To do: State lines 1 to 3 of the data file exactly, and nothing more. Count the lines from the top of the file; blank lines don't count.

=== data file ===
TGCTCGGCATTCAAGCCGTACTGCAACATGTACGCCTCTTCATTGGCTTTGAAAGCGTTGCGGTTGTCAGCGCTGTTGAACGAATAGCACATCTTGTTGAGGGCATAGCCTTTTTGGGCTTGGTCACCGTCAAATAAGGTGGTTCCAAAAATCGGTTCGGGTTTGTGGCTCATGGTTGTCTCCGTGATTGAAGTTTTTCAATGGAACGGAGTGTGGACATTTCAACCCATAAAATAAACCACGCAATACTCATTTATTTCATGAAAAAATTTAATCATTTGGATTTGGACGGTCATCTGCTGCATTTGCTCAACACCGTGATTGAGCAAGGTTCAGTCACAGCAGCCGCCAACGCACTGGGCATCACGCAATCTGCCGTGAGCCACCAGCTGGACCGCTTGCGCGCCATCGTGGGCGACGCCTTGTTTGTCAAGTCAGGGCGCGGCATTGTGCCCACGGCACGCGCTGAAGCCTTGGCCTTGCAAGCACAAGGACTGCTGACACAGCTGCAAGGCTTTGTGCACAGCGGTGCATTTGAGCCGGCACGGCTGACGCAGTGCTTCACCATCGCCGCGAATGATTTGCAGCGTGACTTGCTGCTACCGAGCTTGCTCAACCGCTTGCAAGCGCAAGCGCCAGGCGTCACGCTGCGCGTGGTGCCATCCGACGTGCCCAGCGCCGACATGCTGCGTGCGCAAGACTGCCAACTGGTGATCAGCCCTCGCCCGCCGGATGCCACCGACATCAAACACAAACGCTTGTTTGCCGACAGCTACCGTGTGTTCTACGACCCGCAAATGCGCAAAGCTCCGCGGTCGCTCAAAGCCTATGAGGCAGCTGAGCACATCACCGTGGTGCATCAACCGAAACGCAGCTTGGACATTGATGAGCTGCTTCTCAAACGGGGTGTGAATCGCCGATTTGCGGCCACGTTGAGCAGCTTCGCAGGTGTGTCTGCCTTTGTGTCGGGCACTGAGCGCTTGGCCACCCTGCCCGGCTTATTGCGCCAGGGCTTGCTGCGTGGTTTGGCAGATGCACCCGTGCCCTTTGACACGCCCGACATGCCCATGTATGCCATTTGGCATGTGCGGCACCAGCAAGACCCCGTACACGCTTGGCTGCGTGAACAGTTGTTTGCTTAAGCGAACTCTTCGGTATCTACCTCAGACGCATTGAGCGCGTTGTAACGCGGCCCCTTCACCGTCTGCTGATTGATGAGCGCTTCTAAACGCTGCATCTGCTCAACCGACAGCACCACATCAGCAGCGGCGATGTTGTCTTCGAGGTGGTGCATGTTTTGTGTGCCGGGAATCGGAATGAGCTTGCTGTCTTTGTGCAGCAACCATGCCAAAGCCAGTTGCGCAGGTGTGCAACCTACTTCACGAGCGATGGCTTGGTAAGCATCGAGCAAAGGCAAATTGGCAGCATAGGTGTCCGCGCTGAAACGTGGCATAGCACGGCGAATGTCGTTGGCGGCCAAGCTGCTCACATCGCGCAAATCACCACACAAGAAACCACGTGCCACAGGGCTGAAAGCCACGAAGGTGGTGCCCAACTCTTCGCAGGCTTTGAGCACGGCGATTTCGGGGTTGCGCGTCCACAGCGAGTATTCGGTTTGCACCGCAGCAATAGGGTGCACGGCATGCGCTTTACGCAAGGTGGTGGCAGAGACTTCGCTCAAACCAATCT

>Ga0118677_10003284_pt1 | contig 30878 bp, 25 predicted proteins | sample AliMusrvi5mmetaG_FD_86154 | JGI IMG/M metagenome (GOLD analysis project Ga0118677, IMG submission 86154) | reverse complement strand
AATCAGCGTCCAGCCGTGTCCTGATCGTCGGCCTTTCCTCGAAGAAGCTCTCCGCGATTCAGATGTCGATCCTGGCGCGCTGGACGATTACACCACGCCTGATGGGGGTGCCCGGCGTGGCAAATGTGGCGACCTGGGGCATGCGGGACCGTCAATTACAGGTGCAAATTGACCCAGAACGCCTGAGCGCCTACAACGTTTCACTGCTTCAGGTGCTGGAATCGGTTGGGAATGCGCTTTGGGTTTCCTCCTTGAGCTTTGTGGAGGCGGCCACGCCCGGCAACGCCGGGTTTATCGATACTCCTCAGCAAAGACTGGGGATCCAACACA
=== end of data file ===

TGCTCGGCATTCAAGCCGTACTGCAACATGTACGCCTCTTCATTGGCTTTGAAAGCGTTGCGGTTGTCAGCGCTGTTGAACGAATAGCACATCTTGTTGAGGGCATAGCCTTTTTGGGCTTGGTCACCGTCAAATAAGGTGGTTCCAAAAATCGGTTCGGGTTTGTGGCTCATGGTTGTCTCCGTGATTGAAGTTTTTCAATGGAACGGAGTGTGGACATTTCAACCCATAAAATAAACCACGCAATACTCATTTATTTCATGAAAAAATTTAATCATTTGGATTTGGACGGTCATCTGCTGCATTTGCTCAACACCGTGATTGAGCAAGGTTCAGTCACAGCAGCCGCCAACGCACTGGGCATCACGCAATCTGCCGTGAGCCACCAGCTGGACCGCTTGCGCGCCATCGTGGGCGACGCCTTGTTTGTCAAGTCAGGGCGCGGCATTGTGCCCACGGCACGCGCTGAAGCCTTGGCCTTGCAAGCACAAGGACTGCTGACACAGCTGCAAGGCTTTGTGCACAGCGGTGCATTTGAGCCGGCACGGCTGACGCAGTGCTTCACCATCGCCGCGAATGATTTGCAGCGTGACTTGCTGCTACCGAGCTTGCTCAACCGCTTGCAAGCGCAAGCGCCAGGCGTCACGCTGCGCGTGGTGCCATCCGACGTGCCCAGCGCCGACATGCTGCGTGCGCAAGACTGCCAACTGGTGATCAGCCCTCGCCCGCCGGATGCCACCGACATCAAACACAAACGCTTGTTTGCCGACAGCTACCGTGTGTTCTACGACCCGCAAATGCGCAAAGCTCCGCGGTCGCTCAAAGCCTATGAGGCAGCTGAGCACATCACCGTGGTGCATCAACCGAAACGCAGCTTGGACATTGATGAGCTGCTTCTCAAACGGGGTGTGAATCGCCGATTTGCGGCCACGTTGAGCAGCTTCGCAGGTGTGTCTGCCTTTGTGTCGGGCACTGAGCGCTTGGCCACCCTGCCCGGCTTATTGCGCCAGGGCTTGCTGCGTGGTTTGGCAGATGCACCCGTGCCCTTTGACACGCCCGACATGCCCATGTATGCCATTTGGCATGTGCGGCACCAGCAAGACCCCGTACACGCTTGGCTGCGTGAACAGTTGTTTGCTTAAGCGAACTCTTCGGTATCTACCTCAGACGCATTGAGCGCGTTGTAACGCGGCCCCTTCACCGTCTGCTGATTGATGAGCGCTTCTAAACGCTGCATCTGCTCAACCGACAGCACCACATCAGCAGCGGCGATGTTGTCTTCGAGGTGGTGCATGTTTTGTGTGCCGGGAATCGGAATGAGCTTGCTGTCTTTGTGCAGCAACCATGCCAAAGCCAGTTGCGCAGGTGTGCAACCTACTTCACGAGCGATGGCTTGGTAAGCATCGAGCAAAGGCAAATTGGCAGCATAGGTGTCCGCGCTGAAACGTGGCATAGCACGGCGAATGTCGTTGGCGGCCAAGCTGCTCACATCGCGCAAATCACCACACAAGAAACCACGTGCCACAGGGCTGAAAGCCACGAAGGTGGTGCCCAACTCTTCGCAGGCTTTGAGCACGGCGATTTCGGGGTTGCGCGTCCACAGCGAGTATTCGGTTTGCACCGCAGCAATAGGGTGCACGGCATGCGCTTTACGCAAGGTGGTGGCAGAGACTTCGCTCAAACCAATCT

>Ga0118677_10003284_pt1 | contig 30878 bp, 25 predicted proteins | sample AliMusrvi5mmetaG_FD_86154 | JGI IMG/M metagenome (GOLD analysis project Ga0118677, IMG submission 86154) | reverse complement strand
AATCAGCGTCCAGCCGTGTCCTGATCGTCGGCCTTTCCTCGAAGAAGCTCTCCGCGATTCAGATGTCGATCCTGGCGCGCTGGACGATTACACCACGCCTGATGGGGGTGCCCGGCGTGGCAAATGTGGCGACCTGGGGCATGCGGGACCGTCAATTACAGGTGCAAATTGACCCAGAACGCCTGAGCGCCTACAACGTTTCACTGCTTCAGGTGCTGGAATCGGTTGGGAATGCGCTTTGGGTTTCCTCCTTGAGCTTTGTGGAGGCGGCCACGCCCGGCAACGCCGGGTTTATCGATACTCCTCAGCAAAGACTGGGGATCCAACACA